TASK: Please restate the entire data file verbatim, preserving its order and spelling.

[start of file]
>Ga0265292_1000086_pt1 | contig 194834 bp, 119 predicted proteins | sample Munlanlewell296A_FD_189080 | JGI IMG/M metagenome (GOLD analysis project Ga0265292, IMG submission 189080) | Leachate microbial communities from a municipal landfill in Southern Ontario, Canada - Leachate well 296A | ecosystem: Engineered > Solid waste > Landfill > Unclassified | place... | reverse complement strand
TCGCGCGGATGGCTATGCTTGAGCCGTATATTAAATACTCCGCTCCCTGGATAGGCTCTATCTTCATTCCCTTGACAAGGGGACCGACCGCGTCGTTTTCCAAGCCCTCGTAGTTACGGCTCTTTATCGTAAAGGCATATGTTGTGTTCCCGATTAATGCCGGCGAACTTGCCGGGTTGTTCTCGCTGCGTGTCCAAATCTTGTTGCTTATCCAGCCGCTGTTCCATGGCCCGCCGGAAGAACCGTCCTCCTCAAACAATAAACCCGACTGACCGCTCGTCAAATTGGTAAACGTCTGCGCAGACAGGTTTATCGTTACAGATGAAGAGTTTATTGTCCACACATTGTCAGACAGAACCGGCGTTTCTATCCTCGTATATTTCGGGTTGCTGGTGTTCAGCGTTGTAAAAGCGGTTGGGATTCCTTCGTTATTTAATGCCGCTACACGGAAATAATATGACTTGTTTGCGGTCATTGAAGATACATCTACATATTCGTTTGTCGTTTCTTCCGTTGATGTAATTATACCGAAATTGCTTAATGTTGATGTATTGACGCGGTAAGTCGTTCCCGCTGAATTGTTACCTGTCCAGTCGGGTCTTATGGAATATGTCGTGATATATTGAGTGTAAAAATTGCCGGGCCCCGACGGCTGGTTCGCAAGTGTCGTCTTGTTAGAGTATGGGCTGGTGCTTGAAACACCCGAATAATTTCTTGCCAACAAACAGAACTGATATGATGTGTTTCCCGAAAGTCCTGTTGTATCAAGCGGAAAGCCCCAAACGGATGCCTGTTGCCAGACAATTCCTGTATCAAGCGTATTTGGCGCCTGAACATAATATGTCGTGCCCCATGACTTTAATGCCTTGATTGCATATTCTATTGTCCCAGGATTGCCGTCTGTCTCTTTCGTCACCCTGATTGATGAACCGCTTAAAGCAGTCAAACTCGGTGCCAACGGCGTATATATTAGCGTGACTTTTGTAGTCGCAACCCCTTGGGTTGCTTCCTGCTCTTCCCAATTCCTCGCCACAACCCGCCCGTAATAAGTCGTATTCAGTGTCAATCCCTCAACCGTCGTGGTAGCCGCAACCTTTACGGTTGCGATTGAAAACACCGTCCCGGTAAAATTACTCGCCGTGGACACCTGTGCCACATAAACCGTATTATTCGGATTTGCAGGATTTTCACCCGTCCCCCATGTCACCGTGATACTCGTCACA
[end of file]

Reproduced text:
>Ga0265292_1000086_pt1 | contig 194834 bp, 119 predicted proteins | sample Munlanlewell296A_FD_189080 | JGI IMG/M metagenome (GOLD analysis project Ga0265292, IMG submission 189080) | Leachate microbial communities from a municipal landfill in Southern Ontario, Canada - Leachate well 296A | ecosystem: Engineered > Solid waste > Landfill > Unclassified | place... | reverse complement strand
TCGCGCGGATGGCTATGCTTGAGCCGTATATTAAATACTCCGCTCCCTGGATAGGCTCTATCTTCATTCCCTTGACAAGGGGACCGACCGCGTCGTTTTCCAAGCCCTCGTAGTTACGGCTCTTTATCGTAAAGGCATATGTTGTGTTCCCGATTAATGCCGGCGAACTTGCCGGGTTGTTCTCGCTGCGTGTCCAAATCTTGTTGCTTATCCAGCCGCTGTTCCATGGCCCGCCGGAAGAACCGTCCTCCTCAAACAATAAACCCGACTGACCGCTCGTCAAATTGGTAAACGTCTGCGCAGACAGGTTTATCGTTACAGATGAAGAGTTTATTGTCCACACATTGTCAGACAGAACCGGCGTTTCTATCCTCGTATATTTCGGGTTGCTGGTGTTCAGCGTTGTAAAAGCGGTTGGGATTCCTTCGTTATTTAATGCCGCTACACGGAAATAATATGACTTGTTTGCGGTCATTGAAGATACATCTACATATTCGTTTGTCGTTTCTTCCGTTGATGTAATTATACCGAAATTGCTTAATGTTGATGTATTGACGCGGTAAGTCGTTCCCGCTGAATTGTTACCTGTCCAGTCGGGTCTTATGGAATATGTCGTGATATATTGAGTGTAAAAATTGCCGGGCCCCGACGGCTGGTTCGCAAGTGTCGTCTTGTTAGAGTATGGGCTGGTGCTTGAAACACCCGAATAATTTCTTGCCAACAAACAGAACTGATATGATGTGTTTCCCGAAAGTCCTGTTGTATCAAGCGGAAAGCCCCAAACGGATGCCTGTTGCCAGACAATTCCTGTATCAAGCGTATTTGGCGCCTGAACATAATATGTCGTGCCCCATGACTTTAATGCCTTGATTGCATATTCTATTGTCCCAGGATTGCCGTCTGTCTCTTTCGTCACCCTGATTGATGAACCGCTTAAAGCAGTCAAACTCGGTGCCAACGGCGTATATATTAGCGTGACTTTTGTAGTCGCAACCCCTTGGGTTGCTTCCTGCTCTTCCCAATTCCTCGCCACAACCCGCCCGTAATAAGTCGTATTCAGTGTCAATCCCTCAACCGTCGTGGTAGCCGCAACCTTTACGGTTGCGATTGAAAACACCGTCCCGGTAAAATTACTCGCCGTGGACACCTGTGCCACATAAACCGTATTATTCGGATTTGCAGGATTTTCACCCGTCCCCCATGTCACCGTGATACTCGTCACA